Snow amountsAs predicted the heaviest snow totals of 8-12" and highest wind gusts occurred over northeast AR (and points northeast from there). Thus, not only was a Blizzard Warning issued for the first time in recent memory (and perhaps ever) in the Mid-South, but it verified. Final snow totals in the metro ended up near 1" for west Tennessee portions of the metro, with slightly lower amounts over north MS. A preliminary graphic of snow totals is shown below.
|Preliminary snow totals for Dec 25-26, 2012, courtesy NWS-Memphis|
Forecast vs. ActualSo how well did reality compare to our predictions? Actually not too bad! Though our projections increased slightly as the event drew closer, we still called for 1-4" yesterday afternoon. 3" readings were found just north and west of Crittenden County. In fact, our first mention of forecast snow amounts (on Sunday) was for "about an inch in Shelby County." Looking back on the computer model data, the snowfall map that most closely resembled actual was the one below, the GFS from Sunday morning (which was the one we used for our Sunday forecast). Notice how similar it is to the map above. Later models actually overdid the expected totals, which is why our snow forecast range increased to 1-4" by Tuesday afternoon.
We also have to give kudos to the National Weather Service in Memphis for an outstanding job leading up to the event! Blizzard Warnings, Winter Weather Advisories, and Wind Advisories were all appropriate and timely and their forecasts were also exceptional. Their guidance was very useful to us "private meteorologists."
|Looking back at the Sunday morning GFS computer model forecast of expected snow amounts. This forecast verified well with reality.|
Snow from aboveFor an interesting perspective, consider the picture below - a satellite image taken from 22,500 miles up at 10:30 this morning. Though clouds blanketed much of the local area, snow cover is visible from teh Red River Valley in TX and OK across much of the state of AR. Once clouds move out, we'll also see that this snow extends northeast just north of the Ohio River into southern IL, IN and OH, where it's still snowing thanks to the upper level low moving east just north of Nashville.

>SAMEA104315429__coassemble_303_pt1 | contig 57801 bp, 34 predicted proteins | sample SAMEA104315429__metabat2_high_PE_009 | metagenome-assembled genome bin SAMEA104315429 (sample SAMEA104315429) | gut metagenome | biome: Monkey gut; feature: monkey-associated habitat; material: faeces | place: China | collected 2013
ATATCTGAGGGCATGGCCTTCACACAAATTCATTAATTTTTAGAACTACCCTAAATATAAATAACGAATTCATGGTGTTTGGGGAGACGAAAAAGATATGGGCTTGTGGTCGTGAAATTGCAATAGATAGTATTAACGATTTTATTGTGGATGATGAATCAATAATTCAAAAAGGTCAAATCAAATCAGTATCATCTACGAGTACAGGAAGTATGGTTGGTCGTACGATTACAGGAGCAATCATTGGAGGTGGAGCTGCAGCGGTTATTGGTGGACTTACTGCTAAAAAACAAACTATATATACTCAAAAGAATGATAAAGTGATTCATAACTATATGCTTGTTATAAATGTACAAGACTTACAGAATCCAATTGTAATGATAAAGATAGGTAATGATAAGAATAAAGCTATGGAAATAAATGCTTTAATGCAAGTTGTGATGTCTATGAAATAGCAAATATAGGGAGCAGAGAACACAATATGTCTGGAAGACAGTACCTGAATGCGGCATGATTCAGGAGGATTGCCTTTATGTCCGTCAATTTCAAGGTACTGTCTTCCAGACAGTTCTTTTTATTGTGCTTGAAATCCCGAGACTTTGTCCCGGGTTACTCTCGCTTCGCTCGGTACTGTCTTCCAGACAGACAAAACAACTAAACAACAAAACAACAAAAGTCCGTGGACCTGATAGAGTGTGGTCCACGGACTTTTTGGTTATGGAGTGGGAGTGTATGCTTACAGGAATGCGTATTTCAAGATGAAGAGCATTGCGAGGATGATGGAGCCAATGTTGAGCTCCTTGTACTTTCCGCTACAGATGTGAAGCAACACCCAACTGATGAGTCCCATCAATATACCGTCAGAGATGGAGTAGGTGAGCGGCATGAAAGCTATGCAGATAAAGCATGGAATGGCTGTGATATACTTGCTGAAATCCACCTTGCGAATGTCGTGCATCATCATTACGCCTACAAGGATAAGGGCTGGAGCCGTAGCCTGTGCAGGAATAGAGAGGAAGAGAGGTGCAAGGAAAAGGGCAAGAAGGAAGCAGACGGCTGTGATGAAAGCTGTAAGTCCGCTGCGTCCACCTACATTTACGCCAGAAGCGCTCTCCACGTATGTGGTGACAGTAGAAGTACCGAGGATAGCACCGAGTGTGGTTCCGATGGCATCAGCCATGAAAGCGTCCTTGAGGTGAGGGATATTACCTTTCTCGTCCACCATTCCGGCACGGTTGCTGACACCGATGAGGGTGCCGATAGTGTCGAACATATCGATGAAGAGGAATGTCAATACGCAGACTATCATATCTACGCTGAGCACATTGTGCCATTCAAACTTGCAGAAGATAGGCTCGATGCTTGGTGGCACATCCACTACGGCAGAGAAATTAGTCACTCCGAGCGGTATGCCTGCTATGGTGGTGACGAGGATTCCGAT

|Snow cover is visible on this satellite image|
Thank yous!Many thanks to all of you who followed MemphisWeather.net or used our products or services before and during the event. Also, WELCOME to all of our new followers and visitors! I am also eternally grateful to MWN intern Patrick and former intern Kevin (who reunited with us for this event) for assisting in providing continuous coverage throughout the day and into the early hours this morning on our social media channels, allowing me to spend some time with my family on Christmas Day.
Our Facebook and Twitter feeds (linked below) are where you can find the latest information on local weather patterns, as well as nowcasting (or snowcasting) during inclement conditions. In addition, the MWN app allows you to keep up with the latest conditions, our forecasts, radar, and more, no matter where you are. Plus, if you like to see SNOW on your radar display, and not have to guess what is rain vs. snow, you need to download the MWN app with StormView Radar (see below)!
|Screenshot of full-screen MWN StormView Radar on Android taken during the winter weather event.|
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